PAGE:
There are lots of types of astrophotography: deep space, solar system, time-lapse. They all require varying degrees of cosmic knowledge and often a fairly advanced telescope. Here, we will focus on Wide Field Astrophotography, which is friendliest for beginners. Wide Field Astrophotography lets you capture images of the starry sky, as well as star trails. At its most basic level, this type of imaging requires just a camera, a wide angle lens, and imagination. Here’s what else you need to know.
Sure, you can take astro images with just a DSLR, but we recommend a few other accessories. Like many photography woes, a good tripod is the answer to shaky light capture. Stars are entirely light, so if you want to capture tight balls of burning gas rather than deep-sky fuzzies, then a tripod is the key. You also need a wide angle lens, say 35mm or less (something like a 14mm landscape lens is better).
If you want to invest in extras, then a remote control or shutter release is another great way to reduce shake. However, if you don’t have one, then using your camera’s ten second delay is another good trick.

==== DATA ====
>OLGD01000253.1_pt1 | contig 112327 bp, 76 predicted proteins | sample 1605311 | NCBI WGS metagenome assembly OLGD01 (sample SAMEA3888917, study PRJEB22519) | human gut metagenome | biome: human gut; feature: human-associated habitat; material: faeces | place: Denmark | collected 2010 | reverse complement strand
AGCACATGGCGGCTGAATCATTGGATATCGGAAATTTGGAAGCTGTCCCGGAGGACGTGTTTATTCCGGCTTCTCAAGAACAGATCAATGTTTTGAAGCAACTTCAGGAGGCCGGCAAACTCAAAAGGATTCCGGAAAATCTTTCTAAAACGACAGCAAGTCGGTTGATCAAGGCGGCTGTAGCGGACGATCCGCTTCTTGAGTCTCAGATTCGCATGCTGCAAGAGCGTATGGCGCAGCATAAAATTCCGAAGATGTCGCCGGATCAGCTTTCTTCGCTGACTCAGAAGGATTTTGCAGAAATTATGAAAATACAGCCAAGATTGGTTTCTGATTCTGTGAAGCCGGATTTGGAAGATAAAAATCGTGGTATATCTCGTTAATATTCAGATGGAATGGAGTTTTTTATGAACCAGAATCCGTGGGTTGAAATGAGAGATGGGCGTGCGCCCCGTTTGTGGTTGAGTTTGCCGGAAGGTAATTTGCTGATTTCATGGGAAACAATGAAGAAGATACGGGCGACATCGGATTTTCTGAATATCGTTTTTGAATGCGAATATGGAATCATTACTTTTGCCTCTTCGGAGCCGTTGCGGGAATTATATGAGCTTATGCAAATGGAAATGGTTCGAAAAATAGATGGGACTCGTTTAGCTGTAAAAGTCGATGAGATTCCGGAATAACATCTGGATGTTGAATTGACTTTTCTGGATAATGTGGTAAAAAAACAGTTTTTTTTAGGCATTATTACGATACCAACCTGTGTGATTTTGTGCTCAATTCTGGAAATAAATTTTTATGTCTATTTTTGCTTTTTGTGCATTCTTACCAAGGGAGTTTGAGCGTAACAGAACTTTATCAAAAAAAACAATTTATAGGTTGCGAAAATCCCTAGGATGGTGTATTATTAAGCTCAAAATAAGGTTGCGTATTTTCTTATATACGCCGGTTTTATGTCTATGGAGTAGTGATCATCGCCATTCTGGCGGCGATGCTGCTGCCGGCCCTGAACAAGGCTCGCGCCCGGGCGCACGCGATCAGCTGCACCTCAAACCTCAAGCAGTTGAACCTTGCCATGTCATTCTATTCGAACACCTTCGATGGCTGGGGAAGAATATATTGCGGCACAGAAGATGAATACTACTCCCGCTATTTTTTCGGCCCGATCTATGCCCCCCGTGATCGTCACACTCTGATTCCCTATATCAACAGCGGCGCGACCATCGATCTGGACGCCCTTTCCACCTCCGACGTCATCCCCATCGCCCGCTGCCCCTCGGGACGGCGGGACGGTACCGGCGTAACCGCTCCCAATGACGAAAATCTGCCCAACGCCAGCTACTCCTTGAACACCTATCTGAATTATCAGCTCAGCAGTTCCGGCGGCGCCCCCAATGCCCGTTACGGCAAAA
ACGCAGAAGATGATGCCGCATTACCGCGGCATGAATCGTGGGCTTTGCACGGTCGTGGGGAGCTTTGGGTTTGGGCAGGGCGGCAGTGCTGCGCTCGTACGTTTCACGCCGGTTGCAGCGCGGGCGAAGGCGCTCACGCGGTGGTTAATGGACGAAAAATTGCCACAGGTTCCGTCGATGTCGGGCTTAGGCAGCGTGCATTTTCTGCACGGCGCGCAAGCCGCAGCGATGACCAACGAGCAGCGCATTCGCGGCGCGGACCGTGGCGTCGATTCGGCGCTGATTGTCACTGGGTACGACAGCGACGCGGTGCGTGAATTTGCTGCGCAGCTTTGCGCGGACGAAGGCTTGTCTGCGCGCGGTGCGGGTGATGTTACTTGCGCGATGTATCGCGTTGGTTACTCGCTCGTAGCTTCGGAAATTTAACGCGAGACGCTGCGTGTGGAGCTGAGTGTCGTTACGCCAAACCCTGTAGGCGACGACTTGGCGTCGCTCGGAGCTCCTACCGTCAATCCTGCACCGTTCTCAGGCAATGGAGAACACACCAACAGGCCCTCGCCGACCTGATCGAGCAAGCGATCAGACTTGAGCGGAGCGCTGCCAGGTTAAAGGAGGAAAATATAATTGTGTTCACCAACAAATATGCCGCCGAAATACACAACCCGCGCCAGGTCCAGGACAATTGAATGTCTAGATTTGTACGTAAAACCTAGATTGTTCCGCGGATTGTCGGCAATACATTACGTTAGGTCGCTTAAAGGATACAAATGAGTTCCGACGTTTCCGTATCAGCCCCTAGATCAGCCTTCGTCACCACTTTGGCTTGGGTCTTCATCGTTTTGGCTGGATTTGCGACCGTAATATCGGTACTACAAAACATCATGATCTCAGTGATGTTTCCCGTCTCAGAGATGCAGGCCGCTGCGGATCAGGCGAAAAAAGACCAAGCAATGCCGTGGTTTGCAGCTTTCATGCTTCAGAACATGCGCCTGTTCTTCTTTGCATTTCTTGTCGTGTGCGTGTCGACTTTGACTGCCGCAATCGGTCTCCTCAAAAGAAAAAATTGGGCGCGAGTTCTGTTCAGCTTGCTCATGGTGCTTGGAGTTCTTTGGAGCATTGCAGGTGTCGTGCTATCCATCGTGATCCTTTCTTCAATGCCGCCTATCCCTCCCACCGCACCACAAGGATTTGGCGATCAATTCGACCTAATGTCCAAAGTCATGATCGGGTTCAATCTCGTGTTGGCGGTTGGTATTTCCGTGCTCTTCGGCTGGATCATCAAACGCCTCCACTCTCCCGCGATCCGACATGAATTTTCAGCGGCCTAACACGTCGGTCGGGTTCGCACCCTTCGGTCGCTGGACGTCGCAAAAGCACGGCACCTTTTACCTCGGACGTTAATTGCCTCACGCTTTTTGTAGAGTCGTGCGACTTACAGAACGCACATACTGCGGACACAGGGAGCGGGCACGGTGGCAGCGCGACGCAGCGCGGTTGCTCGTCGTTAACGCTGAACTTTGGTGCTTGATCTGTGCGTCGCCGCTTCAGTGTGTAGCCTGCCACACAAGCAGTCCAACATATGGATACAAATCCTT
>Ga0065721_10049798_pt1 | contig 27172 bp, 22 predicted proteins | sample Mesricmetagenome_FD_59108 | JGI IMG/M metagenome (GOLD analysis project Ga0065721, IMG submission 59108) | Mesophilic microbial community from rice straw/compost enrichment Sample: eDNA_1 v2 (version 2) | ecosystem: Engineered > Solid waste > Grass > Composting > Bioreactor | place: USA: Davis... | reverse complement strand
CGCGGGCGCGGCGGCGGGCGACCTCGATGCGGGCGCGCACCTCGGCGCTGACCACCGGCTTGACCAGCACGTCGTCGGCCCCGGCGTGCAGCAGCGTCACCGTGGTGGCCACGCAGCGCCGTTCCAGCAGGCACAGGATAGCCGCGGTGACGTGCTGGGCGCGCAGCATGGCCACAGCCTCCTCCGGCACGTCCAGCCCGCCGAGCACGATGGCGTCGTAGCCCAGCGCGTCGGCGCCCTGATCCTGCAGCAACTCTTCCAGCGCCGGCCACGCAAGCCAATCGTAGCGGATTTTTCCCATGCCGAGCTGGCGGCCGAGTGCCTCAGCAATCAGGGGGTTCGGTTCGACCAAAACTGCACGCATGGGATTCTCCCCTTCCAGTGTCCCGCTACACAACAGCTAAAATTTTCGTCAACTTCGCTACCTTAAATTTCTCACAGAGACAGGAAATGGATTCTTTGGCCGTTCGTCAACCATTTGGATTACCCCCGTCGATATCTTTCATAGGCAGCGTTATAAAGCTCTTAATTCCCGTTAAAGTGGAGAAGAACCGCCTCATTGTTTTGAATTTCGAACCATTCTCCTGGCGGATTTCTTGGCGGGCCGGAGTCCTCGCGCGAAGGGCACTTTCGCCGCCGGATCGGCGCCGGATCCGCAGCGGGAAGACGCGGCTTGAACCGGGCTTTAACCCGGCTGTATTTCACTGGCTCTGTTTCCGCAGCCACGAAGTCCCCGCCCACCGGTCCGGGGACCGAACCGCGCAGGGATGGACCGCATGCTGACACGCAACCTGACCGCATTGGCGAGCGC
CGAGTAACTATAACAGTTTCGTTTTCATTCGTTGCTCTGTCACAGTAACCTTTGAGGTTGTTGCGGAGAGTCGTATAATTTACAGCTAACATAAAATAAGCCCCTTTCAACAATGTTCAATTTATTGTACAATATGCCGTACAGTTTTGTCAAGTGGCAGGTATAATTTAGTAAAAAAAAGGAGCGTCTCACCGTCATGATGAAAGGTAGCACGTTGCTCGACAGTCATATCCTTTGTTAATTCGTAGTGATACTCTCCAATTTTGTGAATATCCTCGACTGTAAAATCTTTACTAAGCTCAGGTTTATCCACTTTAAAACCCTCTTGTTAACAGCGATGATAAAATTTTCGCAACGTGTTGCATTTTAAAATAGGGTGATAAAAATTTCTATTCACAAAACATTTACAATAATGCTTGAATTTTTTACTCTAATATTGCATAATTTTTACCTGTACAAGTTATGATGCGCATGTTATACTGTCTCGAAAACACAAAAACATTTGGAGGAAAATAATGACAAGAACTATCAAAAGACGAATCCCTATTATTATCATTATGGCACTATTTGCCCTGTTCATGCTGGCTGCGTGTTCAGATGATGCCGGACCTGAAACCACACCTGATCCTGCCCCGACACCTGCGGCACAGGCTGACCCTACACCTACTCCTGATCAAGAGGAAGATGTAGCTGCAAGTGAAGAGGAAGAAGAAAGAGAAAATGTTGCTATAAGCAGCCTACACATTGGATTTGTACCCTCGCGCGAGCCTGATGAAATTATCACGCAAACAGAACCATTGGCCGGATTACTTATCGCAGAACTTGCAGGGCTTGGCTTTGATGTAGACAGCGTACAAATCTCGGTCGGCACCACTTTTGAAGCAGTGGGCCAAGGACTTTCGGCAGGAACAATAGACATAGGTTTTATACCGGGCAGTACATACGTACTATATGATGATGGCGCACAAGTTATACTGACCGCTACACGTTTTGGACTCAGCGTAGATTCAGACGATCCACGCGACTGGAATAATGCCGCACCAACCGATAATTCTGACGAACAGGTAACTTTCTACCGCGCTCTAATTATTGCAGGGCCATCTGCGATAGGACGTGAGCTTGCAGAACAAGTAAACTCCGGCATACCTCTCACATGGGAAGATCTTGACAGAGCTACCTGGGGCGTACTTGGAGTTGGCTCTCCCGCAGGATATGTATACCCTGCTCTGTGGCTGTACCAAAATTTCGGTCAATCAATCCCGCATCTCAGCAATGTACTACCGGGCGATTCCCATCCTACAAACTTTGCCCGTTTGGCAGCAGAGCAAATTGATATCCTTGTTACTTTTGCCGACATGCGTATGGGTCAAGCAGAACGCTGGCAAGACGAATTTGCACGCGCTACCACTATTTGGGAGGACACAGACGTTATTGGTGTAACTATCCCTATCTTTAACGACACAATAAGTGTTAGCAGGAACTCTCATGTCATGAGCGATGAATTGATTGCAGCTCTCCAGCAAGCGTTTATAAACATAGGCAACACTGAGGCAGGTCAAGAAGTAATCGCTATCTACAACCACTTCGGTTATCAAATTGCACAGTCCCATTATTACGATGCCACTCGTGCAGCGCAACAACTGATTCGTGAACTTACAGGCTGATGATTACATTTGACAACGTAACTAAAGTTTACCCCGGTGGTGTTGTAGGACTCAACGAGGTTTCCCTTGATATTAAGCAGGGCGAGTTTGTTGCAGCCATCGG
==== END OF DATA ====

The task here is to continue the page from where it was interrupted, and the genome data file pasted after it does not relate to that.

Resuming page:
If you’re not usually a manual user, well now is your time. You want to start by setting your aperture to 2.8 or a 1.4. Next, go into manual and force your ISO as high as it can comfortably go without too much noise. You may have to experiment with this. Then, take your shutter speed down super low. Starlight has traveled many light years to get here, and your camera needs to let it all in.
There are a couple of ways to set stars into focus, but the most direct is to shoot in manual focus and line the focus ring up to infinity. Take a few pictures this way. If it looks weird, then try setting your focus just a little short of infinity.
Light Pollution is a real problem for astrophotographers. Just because a space looks dark, doesn’t mean that it’s not riddled with light pollution. New York photographers who want to stay anywhere near the city are basically out of luck. National parks are a great idea, and so are most areas an hour or two out of major metro centers. If you live in the middle of the country, especially in rural areas, than you’re likely to get better pictures just by the nature of your location.
Moreover, you get better shots on nights when the moon is less bright. If you have a big, beautiful full moon, then it’s hard to snap shots of the Milky Way. So try for nights when the moon is a sliver.
Lastly, be sure to shoot in RAW files. You have a lot more versatility in the editing process if you do. As you improve, you may also want to consider investing in a telescope – even a small one to start. Sun spots, supernovas and galaxies get a lot closer if you do.